Recently, a collaborated team led by Prof. Luo Jun-Wei from the Institute of Semiconductors of the Chinese Academy of Sciences (CAS), has investigated the process of structural nonthermal melting in laser-induced silicon crystal annealing. This work was published in Science Advances on July 06, 2022.

The method of ultrafast laser annealing was proposed in the 1970s, but its physical mechanism has not been clearly understood. With the advent of a new generation of light sources, the observation of ultrafast dynamics within atomic scale can be achieved, so this controversy of ultrafast laser annealing has recently returned to the forefront.

In this work, the researchers have used the real-time time-dependent density functional theory (rt-TDDFT) to study the laser-induced structural nonthermal melting during the laser annealing process in silicon. They reveal that the photoexcited electrons from the bonding states of the valence band to the antibonding states of the conduction band generate the atomic driving force that lengthens the Si-Si bonds. After undergoing the electron-phonon self-amplificated process, the excited carrier distribution and the atomic driving force localize at some certain atoms to cause the locally atomic motion, forming the nucleation seeks (Figure). The seeks rapidly expand into another region to result in the overall nonthermal melting within a sub-picosecond timescale. It is significantly different from the picture of simultaneously broken all atomic bonds as considered by classical theoretical models of inertial models, phonon instability, or Coulomb repulsion.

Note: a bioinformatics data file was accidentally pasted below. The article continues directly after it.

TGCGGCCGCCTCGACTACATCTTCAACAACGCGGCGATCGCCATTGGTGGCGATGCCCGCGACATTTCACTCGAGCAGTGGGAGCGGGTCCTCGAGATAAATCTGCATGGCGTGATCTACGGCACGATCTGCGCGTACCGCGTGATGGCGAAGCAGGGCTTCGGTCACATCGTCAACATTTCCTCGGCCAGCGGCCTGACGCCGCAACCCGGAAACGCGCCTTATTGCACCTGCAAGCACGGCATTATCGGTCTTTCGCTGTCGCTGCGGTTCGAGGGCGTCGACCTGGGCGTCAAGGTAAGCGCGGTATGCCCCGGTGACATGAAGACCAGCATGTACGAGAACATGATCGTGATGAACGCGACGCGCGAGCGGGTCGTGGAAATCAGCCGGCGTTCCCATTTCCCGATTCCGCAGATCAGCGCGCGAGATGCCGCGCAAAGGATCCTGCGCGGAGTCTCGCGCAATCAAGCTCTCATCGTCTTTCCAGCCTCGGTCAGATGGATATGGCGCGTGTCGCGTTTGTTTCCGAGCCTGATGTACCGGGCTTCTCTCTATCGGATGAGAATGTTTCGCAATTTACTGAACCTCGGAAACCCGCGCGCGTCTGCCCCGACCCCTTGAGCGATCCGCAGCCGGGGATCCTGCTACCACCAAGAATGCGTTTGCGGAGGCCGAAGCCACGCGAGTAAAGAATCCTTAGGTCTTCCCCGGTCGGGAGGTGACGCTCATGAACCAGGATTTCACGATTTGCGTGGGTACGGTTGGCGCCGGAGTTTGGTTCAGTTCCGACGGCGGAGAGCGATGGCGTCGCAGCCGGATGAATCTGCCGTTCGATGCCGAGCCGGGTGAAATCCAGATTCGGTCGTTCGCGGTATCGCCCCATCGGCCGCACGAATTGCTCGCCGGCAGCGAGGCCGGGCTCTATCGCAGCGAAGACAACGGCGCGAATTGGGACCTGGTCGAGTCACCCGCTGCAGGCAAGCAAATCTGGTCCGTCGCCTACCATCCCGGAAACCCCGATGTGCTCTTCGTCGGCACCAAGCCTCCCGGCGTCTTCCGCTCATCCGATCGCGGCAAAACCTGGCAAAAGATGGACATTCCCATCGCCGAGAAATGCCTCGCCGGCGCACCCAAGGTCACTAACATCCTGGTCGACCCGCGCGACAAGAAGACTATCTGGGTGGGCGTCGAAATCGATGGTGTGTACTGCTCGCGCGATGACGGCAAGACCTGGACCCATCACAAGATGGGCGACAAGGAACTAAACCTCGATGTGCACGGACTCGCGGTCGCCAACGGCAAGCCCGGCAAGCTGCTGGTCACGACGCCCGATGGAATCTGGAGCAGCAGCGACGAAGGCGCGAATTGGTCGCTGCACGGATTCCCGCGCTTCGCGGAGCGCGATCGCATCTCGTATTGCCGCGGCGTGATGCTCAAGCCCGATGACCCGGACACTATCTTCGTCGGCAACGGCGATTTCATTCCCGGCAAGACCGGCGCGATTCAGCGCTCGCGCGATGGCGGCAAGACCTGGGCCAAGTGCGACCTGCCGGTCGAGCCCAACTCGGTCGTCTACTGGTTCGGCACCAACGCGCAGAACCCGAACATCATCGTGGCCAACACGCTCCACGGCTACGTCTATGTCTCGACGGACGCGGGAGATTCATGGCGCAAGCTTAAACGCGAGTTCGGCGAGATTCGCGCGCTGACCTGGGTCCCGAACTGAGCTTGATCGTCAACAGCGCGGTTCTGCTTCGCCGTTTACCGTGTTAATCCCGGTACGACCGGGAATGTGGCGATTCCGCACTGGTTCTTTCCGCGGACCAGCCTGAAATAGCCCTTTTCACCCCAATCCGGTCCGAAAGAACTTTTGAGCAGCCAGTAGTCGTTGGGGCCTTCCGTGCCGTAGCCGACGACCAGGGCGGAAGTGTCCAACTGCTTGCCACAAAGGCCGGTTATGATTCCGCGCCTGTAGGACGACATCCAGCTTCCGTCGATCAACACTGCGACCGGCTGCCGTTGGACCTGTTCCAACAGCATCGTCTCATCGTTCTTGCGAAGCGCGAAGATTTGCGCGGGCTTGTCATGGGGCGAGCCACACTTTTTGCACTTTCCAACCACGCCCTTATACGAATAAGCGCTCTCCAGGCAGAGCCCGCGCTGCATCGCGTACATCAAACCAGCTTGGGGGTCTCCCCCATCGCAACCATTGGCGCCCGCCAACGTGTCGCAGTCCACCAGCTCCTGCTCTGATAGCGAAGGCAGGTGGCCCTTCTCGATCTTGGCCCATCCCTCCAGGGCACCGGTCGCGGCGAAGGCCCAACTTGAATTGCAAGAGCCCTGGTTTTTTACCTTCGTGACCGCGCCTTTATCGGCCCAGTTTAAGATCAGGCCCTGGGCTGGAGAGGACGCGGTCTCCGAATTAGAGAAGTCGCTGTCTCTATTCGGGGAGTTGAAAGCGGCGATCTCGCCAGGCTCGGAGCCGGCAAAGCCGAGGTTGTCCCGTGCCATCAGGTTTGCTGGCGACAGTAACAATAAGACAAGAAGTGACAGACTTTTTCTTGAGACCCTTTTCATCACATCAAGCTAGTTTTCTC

Surprisingly, the carrier localization driven by the electron-phonon self-amplificated process is effective when excited electrons only occupy the conduction band edges. Therefore, in a short-wavelength photoexcitation, a sufficient amount of photoexcited hot carriers occupying high energy levels is required to cool down to the band edge, leading to a longer structural melting time than a long-wavelength laser. Finally, they propose that the nonthermal melting process can be effectively manipulated by laser wavelength.

This research will provide theoretical guidance for the technical application of laser pulse annealing in semiconductors.


(a) Snapshots of atomic displacements with time at 0, 50, 80, and 150 fs following the photoexcitation. The red atoms indicate the Lindemann particles which represent the molten atoms. The corresponding real-space distributions of photoexcited electrons (yellow iso-surface) are at the right. (b) Schematically illustrated the homogeneous nucleation of the laser-induced ultrafast nonthermal melting. The red points represent the randomly distributed nucleation seeds corresponding to clusters of Lindemann particles.